Beaconsfield mine becomes tourist destination

The Beaconsfield Mine, site of the 2006 disaster, has been opened to the general public.

The northern Tasmanian mine has now been made a tourist attraction thanks to federal and local government investment totalling more than $440,000, ABC reported.

The facility, owned by West-Tamar Council, is expected to boost tourist numbers in the region, which already tops 2.1 million visitors per year and is worth $500 million to the local economy.

The mine became the centre of national and global and media attention in 2006 when a collapse left miners Brant Webb and Todd Russell trapped a kilometre underground for two weeks with their deceased colleague Larry Knight.

Mine site manager Sharon Sikkema said tourists can visit the personnel lift, see the miners changerooms, and climb the headframe.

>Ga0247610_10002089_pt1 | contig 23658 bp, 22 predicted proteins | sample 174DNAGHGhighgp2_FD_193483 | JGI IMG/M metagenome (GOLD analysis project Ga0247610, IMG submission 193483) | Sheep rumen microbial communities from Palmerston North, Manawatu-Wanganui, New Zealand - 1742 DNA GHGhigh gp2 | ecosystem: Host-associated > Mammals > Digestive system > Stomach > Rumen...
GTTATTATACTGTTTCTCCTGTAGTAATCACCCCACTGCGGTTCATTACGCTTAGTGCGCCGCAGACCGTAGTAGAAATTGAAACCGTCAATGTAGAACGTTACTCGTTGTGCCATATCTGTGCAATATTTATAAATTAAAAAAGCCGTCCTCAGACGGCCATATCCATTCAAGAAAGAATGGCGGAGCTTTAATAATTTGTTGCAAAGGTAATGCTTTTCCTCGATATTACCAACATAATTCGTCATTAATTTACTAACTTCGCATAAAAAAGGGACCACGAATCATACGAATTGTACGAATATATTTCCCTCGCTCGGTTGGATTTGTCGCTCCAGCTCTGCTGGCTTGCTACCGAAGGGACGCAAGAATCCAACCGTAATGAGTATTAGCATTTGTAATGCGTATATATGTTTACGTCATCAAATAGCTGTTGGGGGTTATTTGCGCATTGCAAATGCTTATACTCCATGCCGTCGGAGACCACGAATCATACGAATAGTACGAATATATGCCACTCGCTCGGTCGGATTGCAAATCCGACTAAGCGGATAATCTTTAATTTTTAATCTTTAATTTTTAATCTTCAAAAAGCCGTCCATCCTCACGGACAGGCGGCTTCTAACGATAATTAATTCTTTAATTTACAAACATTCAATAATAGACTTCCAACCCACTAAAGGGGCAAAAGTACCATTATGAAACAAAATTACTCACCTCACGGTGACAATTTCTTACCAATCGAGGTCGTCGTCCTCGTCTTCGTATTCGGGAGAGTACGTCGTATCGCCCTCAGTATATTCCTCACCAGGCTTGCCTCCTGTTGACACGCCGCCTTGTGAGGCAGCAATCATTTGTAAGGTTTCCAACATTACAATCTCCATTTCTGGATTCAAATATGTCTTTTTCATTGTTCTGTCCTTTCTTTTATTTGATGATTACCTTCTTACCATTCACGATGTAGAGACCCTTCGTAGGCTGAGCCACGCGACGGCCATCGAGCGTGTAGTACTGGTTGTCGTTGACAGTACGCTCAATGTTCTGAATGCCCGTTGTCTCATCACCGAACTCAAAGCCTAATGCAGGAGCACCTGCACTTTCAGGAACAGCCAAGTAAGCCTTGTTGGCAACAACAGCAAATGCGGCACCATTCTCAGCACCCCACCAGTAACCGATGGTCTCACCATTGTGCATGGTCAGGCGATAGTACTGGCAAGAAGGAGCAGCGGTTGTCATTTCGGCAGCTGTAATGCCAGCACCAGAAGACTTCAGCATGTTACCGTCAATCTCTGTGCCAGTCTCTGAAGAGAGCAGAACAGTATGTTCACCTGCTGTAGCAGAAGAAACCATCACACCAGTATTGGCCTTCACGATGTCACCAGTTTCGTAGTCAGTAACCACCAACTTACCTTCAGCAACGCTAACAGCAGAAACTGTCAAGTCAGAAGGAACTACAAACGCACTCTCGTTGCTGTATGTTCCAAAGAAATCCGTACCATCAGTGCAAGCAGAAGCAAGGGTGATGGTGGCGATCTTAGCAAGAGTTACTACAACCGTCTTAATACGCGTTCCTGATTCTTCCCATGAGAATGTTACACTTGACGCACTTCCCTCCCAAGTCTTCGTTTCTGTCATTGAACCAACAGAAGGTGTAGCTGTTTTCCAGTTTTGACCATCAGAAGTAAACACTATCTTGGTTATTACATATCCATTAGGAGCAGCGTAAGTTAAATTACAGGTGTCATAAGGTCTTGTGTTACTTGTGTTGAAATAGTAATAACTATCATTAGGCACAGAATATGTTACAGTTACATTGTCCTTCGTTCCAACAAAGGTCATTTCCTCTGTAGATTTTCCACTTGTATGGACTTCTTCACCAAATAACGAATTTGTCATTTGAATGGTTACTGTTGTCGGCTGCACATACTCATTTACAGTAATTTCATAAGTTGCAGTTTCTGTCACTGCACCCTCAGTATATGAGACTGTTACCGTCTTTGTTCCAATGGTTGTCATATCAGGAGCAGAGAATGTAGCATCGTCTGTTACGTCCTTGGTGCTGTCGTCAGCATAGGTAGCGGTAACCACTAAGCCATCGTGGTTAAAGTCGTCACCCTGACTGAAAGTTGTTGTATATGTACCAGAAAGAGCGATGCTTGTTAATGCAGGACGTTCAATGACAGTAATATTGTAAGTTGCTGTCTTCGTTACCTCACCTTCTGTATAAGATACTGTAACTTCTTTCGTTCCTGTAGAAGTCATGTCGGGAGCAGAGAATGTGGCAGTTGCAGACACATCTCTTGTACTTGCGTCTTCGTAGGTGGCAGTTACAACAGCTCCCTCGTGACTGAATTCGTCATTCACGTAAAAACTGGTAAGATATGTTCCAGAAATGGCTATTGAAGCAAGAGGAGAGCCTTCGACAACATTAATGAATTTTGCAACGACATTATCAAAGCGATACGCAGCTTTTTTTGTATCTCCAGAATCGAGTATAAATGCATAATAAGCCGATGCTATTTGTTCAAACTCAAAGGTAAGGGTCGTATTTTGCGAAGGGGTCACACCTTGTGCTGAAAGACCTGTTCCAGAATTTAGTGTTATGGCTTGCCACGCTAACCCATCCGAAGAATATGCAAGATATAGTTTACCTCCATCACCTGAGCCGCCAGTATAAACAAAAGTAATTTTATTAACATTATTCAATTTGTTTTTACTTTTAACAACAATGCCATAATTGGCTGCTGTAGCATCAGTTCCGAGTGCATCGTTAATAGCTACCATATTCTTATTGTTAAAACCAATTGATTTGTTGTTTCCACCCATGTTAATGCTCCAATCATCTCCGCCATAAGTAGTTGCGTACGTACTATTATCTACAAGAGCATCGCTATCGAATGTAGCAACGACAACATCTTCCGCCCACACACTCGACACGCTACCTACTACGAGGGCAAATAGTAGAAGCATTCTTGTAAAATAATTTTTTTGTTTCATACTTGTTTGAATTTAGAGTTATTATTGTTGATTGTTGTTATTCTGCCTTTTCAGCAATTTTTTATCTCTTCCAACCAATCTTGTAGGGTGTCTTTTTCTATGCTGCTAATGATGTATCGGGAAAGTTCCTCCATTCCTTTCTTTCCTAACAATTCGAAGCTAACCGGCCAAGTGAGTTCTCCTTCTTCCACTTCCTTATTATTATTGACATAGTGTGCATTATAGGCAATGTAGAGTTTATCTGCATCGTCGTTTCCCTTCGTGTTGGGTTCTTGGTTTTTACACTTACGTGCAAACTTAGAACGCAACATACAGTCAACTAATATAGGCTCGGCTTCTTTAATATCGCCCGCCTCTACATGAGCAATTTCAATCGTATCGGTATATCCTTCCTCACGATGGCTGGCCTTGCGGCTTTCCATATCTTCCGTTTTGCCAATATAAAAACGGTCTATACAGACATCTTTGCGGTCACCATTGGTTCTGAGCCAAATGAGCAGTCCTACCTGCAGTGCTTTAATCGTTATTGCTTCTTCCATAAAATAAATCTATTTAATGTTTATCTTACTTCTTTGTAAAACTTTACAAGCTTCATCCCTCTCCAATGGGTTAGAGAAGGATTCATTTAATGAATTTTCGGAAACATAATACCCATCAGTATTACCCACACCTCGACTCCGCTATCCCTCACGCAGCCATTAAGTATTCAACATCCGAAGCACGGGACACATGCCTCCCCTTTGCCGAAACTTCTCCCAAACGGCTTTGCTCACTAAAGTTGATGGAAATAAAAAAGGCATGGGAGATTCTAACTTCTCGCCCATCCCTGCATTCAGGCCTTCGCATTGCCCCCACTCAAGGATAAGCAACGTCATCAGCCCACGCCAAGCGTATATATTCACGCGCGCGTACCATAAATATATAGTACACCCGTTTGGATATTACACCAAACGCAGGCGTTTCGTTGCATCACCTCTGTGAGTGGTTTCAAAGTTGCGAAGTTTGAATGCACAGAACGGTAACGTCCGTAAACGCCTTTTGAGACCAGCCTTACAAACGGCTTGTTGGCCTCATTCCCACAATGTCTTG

"Most people remember that and they remember Todd and Brant tagging off the tag board and coming out from under the big headframe," she said.

"So now the opportunity to climb that, at least part of the way, people will find that really really interesting."

Brant Webb said he was unlikely to go inside the lift, which he has not entered since leaving it after his rescue.

"I'll probably stand on the outside and have a look in, it's one of those things where smell's our major sensor and it's one of those things that will bring back a lot of memories so I'd rather not," he said.

The Beaconsfield mine was closed in 2012, when owner BCD Resources explained that it was not viable to mine below the depth of 1210 metres.

Australian Mining visited Beaconsfield in 2013 to pictorially document the historic town after the closure of the gold mine.

Image: AFP

To keep up to date with Australian Mining, subscribe to our free email newsletters delivered straight to your inbox. Click here.